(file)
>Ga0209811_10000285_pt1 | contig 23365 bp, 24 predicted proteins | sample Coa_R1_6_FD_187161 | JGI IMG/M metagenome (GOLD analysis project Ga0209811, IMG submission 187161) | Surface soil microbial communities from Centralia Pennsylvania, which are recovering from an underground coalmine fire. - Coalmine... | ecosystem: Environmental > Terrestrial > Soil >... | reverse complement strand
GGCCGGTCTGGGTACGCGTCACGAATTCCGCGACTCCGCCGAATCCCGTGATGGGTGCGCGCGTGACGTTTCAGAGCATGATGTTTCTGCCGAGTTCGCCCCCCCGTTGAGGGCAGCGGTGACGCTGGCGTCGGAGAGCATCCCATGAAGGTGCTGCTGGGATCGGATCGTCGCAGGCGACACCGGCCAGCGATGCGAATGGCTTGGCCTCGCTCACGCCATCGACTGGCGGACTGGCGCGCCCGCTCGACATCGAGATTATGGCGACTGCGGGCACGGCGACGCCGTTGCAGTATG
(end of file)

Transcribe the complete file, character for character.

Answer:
>Ga0209811_10000285_pt1 | contig 23365 bp, 24 predicted proteins | sample Coa_R1_6_FD_187161 | JGI IMG/M metagenome (GOLD analysis project Ga0209811, IMG submission 187161) | Surface soil microbial communities from Centralia Pennsylvania, which are recovering from an underground coalmine fire. - Coalmine... | ecosystem: Environmental > Terrestrial > Soil >... | reverse complement strand
GGCCGGTCTGGGTACGCGTCACGAATTCCGCGACTCCGCCGAATCCCGTGATGGGTGCGCGCGTGACGTTTCAGAGCATGATGTTTCTGCCGAGTTCGCCCCCCCGTTGAGGGCAGCGGTGACGCTGGCGTCGGAGAGCATCCCATGAAGGTGCTGCTGGGATCGGATCGTCGCAGGCGACACCGGCCAGCGATGCGAATGGCTTGGCCTCGCTCACGCCATCGACTGGCGGACTGGCGCGCCCGCTCGACATCGAGATTATGGCGACTGCGGGCACGGCGACGCCGTTGCAGTATG